The past couple of days I’ve been heartbroken by how the deep divides of our nation have been expanded and exploited. I’ve been gutted by the assault on our democracy fueled by those tasked to unite us.
Some days it feels like I’ve been waiting a lifetime. I’ve prayed ten-thousand prayers, “Please God, now . . .won’t you?”
Years of waiting to marry and be a mom have stretched into two decades. There’s the waiting for my company to take off—for big dreams of contribution to come to life, and for me to have a steady income again. There’s the waiting for family members’ health to improve and relationships to be restored and friends’ children to get the help they need. There’s waiting for the vaccine and waiting for refugees’ I’ve interviewed to find a true home.
“Please God, now . . . won’t you?”
Those ten-thousand prayers have been pleas for life to be transformed to the way I long for it be—for the way I believe it should be. Waiting to not feel behind in life. Waiting to belong. Waiting for justice. Waiting for security. Waiting for love.
What have you been waiting for? What do you long for to be transformed? And I’m curious: What does waiting feel like in your whole being?
For me, waiting can feel like a daily street fight. Take a deep breath as I walk out the door. Clench my fists. Run as fast as I can through a gang of naysayers as they yell: You don’t deserve it. You’re all alone. Things never change. I swiftly, and sometimes sloppily, throw punches and try to block what is most vulnerable—my hopes, my dreams, my heart’s deepest longings.
For me, waiting can also feel like getting into a wreck on the way to a party. I’m so angry after dressing all up to go to a gathering I’ve been looking forward to and now I’m a bloody mess. My car is totaled. I’m exhausted and sad.
Yet, more often than not, waiting feels like a dodgeball game with Distraction. To not feel like I’m in a street fight or a car wreck, I keep myself busy and distracted. Work, and binge Netflix. Work, and listen to NPR and play solitaire until I have a quick win and feel like a champion again. Call a friend, text a few more. Then, back to work.
I am really curious how waiting feels to you.
In Psalm 130, the psalmist speaks of a different way of waiting than I often go about it. Waiting to the psalmist doesn’t feel like frenzy or despair, distraction or isolation. It’s a waiting that grounds itself in hope and grows in love.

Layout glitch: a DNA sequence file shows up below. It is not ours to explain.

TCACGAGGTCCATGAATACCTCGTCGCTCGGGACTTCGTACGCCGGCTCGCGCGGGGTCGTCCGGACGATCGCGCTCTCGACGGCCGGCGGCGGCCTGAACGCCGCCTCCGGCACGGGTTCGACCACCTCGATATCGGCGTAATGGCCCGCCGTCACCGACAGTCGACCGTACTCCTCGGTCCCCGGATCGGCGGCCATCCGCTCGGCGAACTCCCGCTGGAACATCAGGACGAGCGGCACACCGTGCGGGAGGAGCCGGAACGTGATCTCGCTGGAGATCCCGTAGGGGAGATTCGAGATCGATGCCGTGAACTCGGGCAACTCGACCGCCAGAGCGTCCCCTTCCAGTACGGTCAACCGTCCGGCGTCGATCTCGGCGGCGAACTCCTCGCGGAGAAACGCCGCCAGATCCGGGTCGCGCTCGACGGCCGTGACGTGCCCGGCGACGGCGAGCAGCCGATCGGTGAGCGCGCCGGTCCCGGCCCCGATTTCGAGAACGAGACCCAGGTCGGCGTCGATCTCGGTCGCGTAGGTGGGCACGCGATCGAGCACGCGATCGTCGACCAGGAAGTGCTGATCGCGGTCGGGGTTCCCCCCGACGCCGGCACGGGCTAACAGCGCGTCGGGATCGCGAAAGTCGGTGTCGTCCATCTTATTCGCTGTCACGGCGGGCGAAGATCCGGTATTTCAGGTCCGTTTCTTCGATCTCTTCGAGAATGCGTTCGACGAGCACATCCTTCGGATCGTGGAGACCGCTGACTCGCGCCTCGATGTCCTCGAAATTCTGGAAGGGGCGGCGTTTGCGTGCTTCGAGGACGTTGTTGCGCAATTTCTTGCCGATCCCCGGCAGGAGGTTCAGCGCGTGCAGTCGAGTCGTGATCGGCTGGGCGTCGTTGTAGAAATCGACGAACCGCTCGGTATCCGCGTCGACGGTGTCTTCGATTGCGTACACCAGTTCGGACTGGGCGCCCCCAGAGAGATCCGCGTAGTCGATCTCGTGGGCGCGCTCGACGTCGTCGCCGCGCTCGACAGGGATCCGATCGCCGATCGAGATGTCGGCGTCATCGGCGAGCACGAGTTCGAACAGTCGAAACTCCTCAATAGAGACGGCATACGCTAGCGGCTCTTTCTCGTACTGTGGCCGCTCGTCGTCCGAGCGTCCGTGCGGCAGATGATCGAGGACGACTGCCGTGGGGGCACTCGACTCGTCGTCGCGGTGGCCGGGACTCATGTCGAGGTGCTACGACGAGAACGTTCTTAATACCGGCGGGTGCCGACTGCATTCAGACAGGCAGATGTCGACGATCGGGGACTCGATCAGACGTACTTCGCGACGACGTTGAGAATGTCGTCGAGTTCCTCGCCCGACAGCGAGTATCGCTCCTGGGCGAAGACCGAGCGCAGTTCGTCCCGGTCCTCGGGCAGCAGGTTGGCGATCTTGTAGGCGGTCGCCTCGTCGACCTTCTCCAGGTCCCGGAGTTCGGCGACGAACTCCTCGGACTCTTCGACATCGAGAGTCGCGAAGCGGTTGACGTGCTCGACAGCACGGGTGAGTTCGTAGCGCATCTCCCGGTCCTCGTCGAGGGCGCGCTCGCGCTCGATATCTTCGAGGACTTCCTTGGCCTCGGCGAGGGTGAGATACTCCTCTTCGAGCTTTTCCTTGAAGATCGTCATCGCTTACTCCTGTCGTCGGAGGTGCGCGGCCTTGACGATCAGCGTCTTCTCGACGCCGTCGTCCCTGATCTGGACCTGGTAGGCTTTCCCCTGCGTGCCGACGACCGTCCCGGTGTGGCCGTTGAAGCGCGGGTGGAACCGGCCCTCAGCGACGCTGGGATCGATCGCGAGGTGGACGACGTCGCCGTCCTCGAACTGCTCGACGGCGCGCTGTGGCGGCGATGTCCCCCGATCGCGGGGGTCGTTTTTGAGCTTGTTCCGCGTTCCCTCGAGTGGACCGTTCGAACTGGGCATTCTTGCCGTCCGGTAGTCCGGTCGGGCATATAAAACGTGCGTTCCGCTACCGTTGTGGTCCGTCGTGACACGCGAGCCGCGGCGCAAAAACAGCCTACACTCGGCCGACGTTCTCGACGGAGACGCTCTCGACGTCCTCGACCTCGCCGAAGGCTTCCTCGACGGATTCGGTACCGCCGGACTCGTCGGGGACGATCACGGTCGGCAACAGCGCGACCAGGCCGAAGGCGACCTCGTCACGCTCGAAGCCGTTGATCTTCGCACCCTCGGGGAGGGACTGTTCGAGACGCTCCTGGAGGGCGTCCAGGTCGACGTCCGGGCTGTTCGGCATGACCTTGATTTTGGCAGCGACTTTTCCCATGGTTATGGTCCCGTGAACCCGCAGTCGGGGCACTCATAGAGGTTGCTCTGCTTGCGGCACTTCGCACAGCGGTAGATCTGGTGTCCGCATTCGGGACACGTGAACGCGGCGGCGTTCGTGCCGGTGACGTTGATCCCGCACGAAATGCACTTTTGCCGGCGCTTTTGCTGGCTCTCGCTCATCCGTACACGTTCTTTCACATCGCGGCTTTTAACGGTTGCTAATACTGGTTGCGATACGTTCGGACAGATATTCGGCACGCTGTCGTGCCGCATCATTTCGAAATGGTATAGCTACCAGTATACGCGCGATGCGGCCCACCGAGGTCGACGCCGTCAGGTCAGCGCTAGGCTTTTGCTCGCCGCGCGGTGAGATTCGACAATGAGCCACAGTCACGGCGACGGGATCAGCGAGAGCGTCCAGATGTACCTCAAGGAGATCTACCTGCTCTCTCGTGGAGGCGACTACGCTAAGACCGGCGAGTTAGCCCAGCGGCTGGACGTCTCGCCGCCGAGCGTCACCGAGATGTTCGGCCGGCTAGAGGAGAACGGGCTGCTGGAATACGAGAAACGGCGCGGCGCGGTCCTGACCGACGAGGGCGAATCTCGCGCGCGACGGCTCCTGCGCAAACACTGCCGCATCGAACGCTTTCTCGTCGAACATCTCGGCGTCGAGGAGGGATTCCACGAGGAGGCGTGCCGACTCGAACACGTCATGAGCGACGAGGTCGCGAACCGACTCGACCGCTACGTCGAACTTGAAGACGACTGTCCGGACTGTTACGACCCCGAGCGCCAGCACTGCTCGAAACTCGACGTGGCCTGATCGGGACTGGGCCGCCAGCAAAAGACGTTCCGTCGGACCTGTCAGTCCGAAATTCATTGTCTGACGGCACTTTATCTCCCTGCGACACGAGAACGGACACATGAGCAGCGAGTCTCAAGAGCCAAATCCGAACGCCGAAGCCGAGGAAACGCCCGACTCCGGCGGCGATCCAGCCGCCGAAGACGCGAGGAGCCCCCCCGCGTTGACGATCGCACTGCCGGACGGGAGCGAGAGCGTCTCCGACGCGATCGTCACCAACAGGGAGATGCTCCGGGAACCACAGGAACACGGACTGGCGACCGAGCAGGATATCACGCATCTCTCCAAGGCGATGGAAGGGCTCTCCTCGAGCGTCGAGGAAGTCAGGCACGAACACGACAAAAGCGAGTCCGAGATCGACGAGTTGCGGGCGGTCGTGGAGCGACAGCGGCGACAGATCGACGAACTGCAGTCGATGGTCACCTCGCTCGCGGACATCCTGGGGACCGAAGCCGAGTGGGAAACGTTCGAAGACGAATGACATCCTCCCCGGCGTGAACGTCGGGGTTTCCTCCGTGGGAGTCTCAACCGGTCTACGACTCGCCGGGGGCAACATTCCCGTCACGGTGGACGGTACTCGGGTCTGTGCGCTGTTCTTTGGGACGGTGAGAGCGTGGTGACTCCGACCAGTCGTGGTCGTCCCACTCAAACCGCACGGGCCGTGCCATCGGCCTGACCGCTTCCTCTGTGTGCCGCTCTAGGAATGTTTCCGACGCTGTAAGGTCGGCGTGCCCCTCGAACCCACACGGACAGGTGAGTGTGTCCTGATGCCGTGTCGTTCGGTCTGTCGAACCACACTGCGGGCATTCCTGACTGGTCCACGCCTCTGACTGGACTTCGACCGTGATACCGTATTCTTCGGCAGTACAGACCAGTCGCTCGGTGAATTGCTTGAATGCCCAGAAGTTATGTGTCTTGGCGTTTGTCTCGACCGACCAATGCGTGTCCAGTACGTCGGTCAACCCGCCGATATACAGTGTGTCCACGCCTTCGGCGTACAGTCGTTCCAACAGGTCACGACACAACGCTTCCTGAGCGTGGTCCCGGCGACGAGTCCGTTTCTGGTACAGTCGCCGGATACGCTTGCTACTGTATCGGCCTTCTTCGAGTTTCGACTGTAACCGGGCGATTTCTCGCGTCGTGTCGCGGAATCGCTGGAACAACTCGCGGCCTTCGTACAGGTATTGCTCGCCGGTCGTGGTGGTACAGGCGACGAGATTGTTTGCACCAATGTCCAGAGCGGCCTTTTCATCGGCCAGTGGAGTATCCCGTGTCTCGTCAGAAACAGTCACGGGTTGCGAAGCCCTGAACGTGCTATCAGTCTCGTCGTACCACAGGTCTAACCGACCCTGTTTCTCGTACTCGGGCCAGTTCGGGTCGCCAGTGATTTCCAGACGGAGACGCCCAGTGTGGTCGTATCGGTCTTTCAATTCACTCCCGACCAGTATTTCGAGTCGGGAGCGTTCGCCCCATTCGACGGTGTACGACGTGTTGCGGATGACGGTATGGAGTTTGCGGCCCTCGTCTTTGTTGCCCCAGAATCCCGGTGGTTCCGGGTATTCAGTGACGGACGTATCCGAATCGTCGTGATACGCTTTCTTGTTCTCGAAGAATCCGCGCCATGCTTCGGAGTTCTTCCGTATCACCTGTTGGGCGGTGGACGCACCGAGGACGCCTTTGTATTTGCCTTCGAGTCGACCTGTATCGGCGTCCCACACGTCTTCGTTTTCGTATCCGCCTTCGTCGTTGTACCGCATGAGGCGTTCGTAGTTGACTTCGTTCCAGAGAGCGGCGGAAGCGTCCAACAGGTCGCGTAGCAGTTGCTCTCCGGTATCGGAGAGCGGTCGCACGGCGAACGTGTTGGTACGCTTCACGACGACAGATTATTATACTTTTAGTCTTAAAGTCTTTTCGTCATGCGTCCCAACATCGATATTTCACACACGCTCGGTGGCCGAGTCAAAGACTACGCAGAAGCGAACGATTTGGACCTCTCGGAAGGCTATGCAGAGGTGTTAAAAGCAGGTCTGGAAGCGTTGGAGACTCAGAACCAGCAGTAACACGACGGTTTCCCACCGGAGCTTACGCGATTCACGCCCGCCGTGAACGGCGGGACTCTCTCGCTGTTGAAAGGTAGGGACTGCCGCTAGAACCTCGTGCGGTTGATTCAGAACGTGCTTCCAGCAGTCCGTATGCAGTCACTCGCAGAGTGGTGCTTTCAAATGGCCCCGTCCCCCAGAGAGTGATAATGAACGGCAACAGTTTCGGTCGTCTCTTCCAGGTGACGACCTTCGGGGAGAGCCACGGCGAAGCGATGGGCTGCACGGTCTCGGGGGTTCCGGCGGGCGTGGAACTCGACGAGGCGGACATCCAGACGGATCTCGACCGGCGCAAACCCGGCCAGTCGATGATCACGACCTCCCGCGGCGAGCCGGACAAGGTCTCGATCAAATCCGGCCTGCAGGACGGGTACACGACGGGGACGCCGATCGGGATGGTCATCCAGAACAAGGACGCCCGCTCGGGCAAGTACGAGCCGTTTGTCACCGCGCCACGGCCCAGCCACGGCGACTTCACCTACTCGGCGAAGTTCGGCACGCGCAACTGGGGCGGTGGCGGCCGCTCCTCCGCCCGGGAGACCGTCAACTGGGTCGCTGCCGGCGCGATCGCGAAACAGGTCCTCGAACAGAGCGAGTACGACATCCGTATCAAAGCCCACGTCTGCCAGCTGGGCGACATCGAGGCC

Here’s how Psalm 130:7 in The Voice declares it:
O Israel, ground your hope in the Eternal.
For in the Eternal lives the most loyal love,
and with Him comes the most abundant redemption.
When I wait without hope in the Eternal I become “a hot mess in a dumpster fire inside a train wreck.” Yes, I’m as composed as a 2020 presidential debate.
Yet, waiting profoundly shifts to hope when I remember one thing.
When I let myself be reminded that I’m not alone; when I ground my hope in the Eternal—I’m transformed.
God’s most loyal love reminds me that Immanuel (God with us) is for me. I don’t wait alone. I don’t have to make everything happen on my own. I am not alone.
God’s love invites me to hope, and hope expands my capacity to love . . . even in the elongated and excruciating seasons of waiting.
Through the years, I’ve discovered that I have to be intentional to do one thing: Let myself be reminded of God’s most loyal love. For me, that’s the only way my hope grounds itself.
Letting myself be reminded of God’s love can take a hundred forms. I’ll share a few that have been meaningful for me this year. And of course, I’m curious to hear yours.
Before I stumble out of bed, I listen to Pray as You Go (a free app that has British-accented Jesuits reading Scripture. I highly recommend it). Once coffee is made, I light a candle that sits next to an icon of Jesus and Mary. I read (sometimes just a snatch of Scripture); I journal my prayers (it keeps me more focused); and then I try to wait long enough to hear God’s voice of love for me. The Beloved naming me beloved.